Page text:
Academic journal article The Journal of Negro Education

When Getting Tough Means Getting Tougher: Historical and Conceptual Understandings of Juveniles of Color Sentenced as Adults in the United States

Academic journal article The Journal of Negro Education

When Getting Tough Means Getting Tougher: Historical and Conceptual Understandings of Juveniles of Color Sentenced as Adults in the United States

Article excerpt

The peculiar philosophy of contemporary justice and its accompanying reforms to rehabilitate the system have had contradictory effects on juveniles of color. The unique issues that affect these youth go beyond the traditional questions and concerns that have plagued the juvenile court for 100 years; instead, the problem of youth criminality, deviance, and discipline for juveniles of color compounded with historical debates and discussions reveal pecularities around the issue of sentencing youth as adults when exposed to ideology, hegemony, and race. The problem of juvenile crime and justice for the juvenile of color is a particular one that only highlights the recurring criticisms of the juvenile court in recent years, illustrative through critical race theory and recurrent trends, patterns, and selected cases.

Having commemorated its centennial anniversary in 1999 amidst unprecedented criticisms and attacks, the American juvenile court is characterized by supporters as in need of major repair and by opponents as in need of abolishment. That the juvenile court is being perceived by both proponents and opponents as a system gone awry is revealing, typifying the uphill battle around juvenile justice reform in this country. The juvenile crime and juvenile justice problem in the United States is a multilayered and complex one, exacerbated by what Feld (1999) portrays as the larger society's desire to "get tough" as evidenced by the "public frustration with crime, fear of recent increases in youth violence, homicide and offenses involving guns, and the racial characteristics of many violent youth offenders" (p. 189). The trends in juvenile delinquency and crime, by most estimates, indicate that the seriousness of youth criminality and the number of adjudicated juveniles has reached epidemic proportions.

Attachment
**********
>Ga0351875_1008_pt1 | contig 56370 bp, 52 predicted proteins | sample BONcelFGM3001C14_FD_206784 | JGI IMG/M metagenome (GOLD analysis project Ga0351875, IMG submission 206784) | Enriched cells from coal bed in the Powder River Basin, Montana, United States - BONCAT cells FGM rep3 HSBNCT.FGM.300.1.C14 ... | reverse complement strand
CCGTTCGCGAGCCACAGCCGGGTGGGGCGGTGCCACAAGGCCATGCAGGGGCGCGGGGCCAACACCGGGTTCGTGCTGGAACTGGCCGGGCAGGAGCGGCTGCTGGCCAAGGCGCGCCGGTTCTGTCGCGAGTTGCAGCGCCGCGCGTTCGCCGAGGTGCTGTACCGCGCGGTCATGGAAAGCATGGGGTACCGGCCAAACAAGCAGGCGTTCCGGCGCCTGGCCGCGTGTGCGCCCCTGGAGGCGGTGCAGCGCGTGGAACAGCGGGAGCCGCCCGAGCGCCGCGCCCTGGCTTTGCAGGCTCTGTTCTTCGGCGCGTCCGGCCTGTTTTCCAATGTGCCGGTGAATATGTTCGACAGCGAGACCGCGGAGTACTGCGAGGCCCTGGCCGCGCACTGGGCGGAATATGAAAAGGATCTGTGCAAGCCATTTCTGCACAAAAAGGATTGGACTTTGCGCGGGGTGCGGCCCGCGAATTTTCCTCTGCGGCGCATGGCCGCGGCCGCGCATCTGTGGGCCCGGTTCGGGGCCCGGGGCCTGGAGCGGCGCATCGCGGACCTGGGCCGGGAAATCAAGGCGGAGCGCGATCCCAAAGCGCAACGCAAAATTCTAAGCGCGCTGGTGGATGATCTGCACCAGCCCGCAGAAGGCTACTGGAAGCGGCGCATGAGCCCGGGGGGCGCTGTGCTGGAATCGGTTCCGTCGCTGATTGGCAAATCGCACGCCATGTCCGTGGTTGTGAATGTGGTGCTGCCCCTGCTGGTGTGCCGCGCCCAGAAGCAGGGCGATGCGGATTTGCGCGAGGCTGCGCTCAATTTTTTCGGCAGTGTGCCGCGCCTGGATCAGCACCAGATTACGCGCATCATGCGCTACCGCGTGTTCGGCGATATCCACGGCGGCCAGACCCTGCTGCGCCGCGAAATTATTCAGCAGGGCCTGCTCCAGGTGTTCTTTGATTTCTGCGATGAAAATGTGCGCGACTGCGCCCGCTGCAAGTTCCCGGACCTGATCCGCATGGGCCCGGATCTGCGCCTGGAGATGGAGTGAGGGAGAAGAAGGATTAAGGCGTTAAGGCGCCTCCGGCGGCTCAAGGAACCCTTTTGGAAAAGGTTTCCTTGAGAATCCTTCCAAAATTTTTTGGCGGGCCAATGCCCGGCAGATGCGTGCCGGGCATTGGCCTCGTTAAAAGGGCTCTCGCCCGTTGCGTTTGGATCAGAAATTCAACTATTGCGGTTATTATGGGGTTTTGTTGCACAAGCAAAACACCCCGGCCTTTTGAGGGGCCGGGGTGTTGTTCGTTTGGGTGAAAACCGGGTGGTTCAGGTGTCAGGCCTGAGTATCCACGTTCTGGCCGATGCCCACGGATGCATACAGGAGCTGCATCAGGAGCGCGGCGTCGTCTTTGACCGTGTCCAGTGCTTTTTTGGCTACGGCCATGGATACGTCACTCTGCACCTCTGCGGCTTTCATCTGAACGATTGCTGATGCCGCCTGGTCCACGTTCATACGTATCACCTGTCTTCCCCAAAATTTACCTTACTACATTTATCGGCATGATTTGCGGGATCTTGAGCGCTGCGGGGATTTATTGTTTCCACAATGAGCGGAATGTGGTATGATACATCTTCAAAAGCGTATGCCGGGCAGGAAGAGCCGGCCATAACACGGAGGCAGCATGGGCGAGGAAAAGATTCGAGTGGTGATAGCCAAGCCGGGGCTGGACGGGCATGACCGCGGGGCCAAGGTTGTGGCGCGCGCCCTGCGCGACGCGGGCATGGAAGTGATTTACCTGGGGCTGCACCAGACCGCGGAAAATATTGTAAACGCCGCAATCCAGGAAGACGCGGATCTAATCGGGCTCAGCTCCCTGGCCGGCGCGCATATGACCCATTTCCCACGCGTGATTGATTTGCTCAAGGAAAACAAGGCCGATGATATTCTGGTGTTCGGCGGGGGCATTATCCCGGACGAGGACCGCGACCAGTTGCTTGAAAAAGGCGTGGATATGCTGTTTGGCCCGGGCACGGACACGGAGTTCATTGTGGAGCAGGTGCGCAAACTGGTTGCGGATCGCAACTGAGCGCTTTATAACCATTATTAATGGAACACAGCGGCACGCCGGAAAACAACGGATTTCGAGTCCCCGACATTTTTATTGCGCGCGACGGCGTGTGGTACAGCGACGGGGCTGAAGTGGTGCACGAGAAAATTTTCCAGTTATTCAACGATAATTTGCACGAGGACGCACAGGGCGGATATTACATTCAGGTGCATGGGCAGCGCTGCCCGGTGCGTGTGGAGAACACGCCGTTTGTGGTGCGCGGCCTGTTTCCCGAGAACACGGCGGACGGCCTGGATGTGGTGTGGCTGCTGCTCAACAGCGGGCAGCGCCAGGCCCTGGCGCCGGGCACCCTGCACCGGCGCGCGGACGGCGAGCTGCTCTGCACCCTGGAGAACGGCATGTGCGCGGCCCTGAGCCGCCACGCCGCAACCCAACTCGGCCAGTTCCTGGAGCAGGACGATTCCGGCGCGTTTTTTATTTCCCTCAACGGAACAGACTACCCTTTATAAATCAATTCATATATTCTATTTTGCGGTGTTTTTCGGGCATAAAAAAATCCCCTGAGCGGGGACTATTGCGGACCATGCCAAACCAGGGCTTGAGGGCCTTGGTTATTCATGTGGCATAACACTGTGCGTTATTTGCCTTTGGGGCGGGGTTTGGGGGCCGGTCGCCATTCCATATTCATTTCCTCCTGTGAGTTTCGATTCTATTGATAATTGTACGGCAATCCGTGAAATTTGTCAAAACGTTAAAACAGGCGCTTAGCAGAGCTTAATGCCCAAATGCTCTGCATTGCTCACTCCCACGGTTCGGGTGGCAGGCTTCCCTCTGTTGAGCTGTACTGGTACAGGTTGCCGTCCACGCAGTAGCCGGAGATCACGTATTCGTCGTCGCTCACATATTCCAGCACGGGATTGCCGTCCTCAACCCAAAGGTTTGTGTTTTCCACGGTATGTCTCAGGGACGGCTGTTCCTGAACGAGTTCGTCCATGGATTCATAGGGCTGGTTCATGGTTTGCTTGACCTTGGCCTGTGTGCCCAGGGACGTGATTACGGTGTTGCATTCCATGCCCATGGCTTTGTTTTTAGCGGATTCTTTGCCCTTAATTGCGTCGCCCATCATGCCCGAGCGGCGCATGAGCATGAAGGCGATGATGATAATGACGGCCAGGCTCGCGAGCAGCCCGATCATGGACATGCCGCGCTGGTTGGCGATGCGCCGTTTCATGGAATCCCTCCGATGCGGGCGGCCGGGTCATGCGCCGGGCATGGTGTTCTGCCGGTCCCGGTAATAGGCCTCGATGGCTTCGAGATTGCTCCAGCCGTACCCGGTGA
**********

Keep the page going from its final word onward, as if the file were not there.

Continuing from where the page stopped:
Some of the most vivid statistics and profiles of our nation's youth reinforce Feld's (1999) characterizations: An increase of state juvenile court delinquency caseloads (in 1994, up 280% from 1960);

The concentrated nature of juveniles in custody in states such as California, Ohio, Texas, New York, Florida, and Illinois;

An astronomical number of arrests (3 million) of persons under 18 years of age;

A 70% increase of juveniles transferred to adult court between the late 1980s and the beginning of the 1990s;

Disproportionate numbers of African Americans and Native Americans arrested and processed through the justice system; and

The growing number of violent cases handled by juvenile courts and the more violent nature of juveniles (Butts, 1997; Moone, 1997; Parent, Dunworth, McDonald, & Rhodes, 1997; Poe-Yamagata, 1997; Scalia, 1997; Sickmund, Snyder, & Poe-Yamagata, 1997,1997; Snyder, 1997; Snyder & Sickmund, 1999).

While these statistics paint a grim picture of the juvenile crime and juvenile justice problem in the United States, a racial double standard haunts the juvenile justice system in its treatment and incarceration of African American youths. These youth offenders find that "get tough" laws in the last couple of decades have become even tougher on them. They find themselves at a distinct disadvantage in their efforts to receive equal protection under the law and the right to effective counsel. As a result, they matriculate to a criminal justice system that mirrors the juvenile one (Daly, 1994; Fagan, Slaughter, & Hartstone, 1987; Federle & Chesney-Lind, 1992; Krebs, 1999; Nolan, 1997; Sampson & Lauritsen, 1997; Tonry, 1994).

We argue, much like Le Flore (1987), that the peculiar philosophy of contemporary justice and its accompanying reforms to rehabilitate the system have had contradictory effects on juveniles of color. The unique issues that affect these youth go beyond traditional questions and concerns that have plagued the juvenile court for 100 years; instead, the problem of youth criminality, deviance, and discipline for juveniles of color compounded with historical debates and discussions portray unique and foretelling discoveries around sentencing youth as adults when issues around ideology, hegemony, and race are exposed. …

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